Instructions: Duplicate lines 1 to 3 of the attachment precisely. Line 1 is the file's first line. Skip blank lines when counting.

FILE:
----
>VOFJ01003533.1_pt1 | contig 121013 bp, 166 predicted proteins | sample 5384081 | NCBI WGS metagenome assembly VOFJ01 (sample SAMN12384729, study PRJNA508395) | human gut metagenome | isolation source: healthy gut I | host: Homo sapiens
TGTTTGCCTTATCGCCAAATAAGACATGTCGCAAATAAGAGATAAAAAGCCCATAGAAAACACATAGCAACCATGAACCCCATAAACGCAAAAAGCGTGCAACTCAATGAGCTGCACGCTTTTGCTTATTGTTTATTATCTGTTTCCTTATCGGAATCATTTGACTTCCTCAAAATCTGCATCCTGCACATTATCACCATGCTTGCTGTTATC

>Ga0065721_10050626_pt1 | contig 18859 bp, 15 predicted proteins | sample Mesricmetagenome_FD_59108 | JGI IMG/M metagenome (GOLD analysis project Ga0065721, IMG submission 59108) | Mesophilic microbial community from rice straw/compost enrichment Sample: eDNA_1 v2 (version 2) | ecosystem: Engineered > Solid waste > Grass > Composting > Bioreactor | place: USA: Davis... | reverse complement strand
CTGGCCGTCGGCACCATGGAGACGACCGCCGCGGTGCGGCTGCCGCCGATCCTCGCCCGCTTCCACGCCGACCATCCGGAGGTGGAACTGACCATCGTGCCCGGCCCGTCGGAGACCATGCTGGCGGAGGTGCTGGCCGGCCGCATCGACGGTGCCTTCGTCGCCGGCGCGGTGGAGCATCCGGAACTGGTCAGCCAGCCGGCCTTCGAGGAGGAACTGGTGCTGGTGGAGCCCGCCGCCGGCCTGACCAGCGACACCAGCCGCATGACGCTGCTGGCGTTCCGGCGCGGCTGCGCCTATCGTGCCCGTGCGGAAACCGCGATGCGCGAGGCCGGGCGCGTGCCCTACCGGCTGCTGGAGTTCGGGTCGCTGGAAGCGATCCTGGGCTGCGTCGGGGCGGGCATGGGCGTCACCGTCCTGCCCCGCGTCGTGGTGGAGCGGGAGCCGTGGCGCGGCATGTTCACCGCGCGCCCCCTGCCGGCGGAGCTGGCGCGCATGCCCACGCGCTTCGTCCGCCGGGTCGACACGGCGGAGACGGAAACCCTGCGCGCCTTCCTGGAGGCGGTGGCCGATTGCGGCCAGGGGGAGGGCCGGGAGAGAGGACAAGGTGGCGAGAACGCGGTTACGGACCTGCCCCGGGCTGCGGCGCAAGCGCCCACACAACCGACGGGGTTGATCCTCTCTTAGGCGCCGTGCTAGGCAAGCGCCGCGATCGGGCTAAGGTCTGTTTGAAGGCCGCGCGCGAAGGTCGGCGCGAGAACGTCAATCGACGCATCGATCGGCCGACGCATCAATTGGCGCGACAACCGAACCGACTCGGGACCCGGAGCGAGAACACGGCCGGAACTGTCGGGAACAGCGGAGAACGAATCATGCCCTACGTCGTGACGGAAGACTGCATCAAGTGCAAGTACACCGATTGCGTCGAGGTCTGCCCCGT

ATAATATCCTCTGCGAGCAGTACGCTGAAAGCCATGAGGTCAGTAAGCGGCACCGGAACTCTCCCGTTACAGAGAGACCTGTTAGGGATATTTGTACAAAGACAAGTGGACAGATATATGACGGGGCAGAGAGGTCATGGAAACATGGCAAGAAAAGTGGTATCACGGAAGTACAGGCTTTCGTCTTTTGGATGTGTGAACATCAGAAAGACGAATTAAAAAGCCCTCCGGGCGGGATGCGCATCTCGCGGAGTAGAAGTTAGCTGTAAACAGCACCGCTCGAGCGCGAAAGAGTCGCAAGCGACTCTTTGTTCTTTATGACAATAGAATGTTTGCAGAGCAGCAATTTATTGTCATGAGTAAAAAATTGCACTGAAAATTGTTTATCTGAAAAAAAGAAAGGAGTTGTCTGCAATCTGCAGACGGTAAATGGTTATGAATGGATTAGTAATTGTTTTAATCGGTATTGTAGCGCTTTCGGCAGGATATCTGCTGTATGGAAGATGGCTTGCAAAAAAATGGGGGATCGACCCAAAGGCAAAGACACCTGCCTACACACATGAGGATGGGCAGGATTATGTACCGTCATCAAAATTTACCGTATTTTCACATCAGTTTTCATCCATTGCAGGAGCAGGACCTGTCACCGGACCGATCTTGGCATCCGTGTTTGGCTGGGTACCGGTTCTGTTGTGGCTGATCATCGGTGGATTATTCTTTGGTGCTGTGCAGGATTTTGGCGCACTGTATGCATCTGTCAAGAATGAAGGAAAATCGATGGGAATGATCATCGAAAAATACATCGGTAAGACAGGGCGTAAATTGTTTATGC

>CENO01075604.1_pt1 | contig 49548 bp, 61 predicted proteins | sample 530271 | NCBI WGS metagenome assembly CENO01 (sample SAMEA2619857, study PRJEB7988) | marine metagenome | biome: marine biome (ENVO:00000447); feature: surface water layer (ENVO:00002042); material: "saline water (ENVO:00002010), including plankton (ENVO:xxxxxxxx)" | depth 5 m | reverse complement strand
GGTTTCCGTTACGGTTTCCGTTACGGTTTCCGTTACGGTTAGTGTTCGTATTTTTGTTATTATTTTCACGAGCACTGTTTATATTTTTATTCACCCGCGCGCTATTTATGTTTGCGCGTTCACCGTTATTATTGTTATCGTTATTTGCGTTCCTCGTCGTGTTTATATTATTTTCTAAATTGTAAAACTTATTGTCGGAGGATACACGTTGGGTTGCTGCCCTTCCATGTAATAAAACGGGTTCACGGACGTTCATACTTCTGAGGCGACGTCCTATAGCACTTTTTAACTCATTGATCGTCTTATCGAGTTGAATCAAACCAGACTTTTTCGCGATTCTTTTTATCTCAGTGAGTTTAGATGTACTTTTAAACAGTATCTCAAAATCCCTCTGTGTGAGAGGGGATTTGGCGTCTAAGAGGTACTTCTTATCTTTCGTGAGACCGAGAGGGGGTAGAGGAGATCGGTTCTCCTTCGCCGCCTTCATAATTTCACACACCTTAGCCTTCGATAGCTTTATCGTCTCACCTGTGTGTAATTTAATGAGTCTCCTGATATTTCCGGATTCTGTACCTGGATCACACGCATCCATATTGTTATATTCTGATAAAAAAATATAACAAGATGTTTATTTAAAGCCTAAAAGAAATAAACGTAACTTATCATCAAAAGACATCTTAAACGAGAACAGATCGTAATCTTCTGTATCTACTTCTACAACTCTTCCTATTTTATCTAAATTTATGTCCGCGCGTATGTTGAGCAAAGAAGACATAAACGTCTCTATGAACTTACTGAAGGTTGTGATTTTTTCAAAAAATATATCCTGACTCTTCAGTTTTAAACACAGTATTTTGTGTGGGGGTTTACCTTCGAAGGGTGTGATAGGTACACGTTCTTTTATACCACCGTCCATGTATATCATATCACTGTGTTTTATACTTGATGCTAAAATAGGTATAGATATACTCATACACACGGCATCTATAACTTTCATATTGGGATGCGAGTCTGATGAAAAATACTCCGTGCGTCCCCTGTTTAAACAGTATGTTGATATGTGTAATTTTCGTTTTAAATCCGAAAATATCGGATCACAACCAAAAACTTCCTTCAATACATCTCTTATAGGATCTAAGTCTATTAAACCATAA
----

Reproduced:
>VOFJ01003533.1_pt1 | contig 121013 bp, 166 predicted proteins | sample 5384081 | NCBI WGS metagenome assembly VOFJ01 (sample SAMN12384729, study PRJNA508395) | human gut metagenome | isolation source: healthy gut I | host: Homo sapiens
TGTTTGCCTTATCGCCAAATAAGACATGTCGCAAATAAGAGATAAAAAGCCCATAGAAAACACATAGCAACCATGAACCCCATAAACGCAAAAAGCGTGCAACTCAATGAGCTGCACGCTTTTGCTTATTGTTTATTATCTGTTTCCTTATCGGAATCATTTGACTTCCTCAAAATCTGCATCCTGCACATTATCACCATGCTTGCTGTTATC

>Ga0065721_10050626_pt1 | contig 18859 bp, 15 predicted proteins | sample Mesricmetagenome_FD_59108 | JGI IMG/M metagenome (GOLD analysis project Ga0065721, IMG submission 59108) | Mesophilic microbial community from rice straw/compost enrichment Sample: eDNA_1 v2 (version 2) | ecosystem: Engineered > Solid waste > Grass > Composting > Bioreactor | place: USA: Davis... | reverse complement strand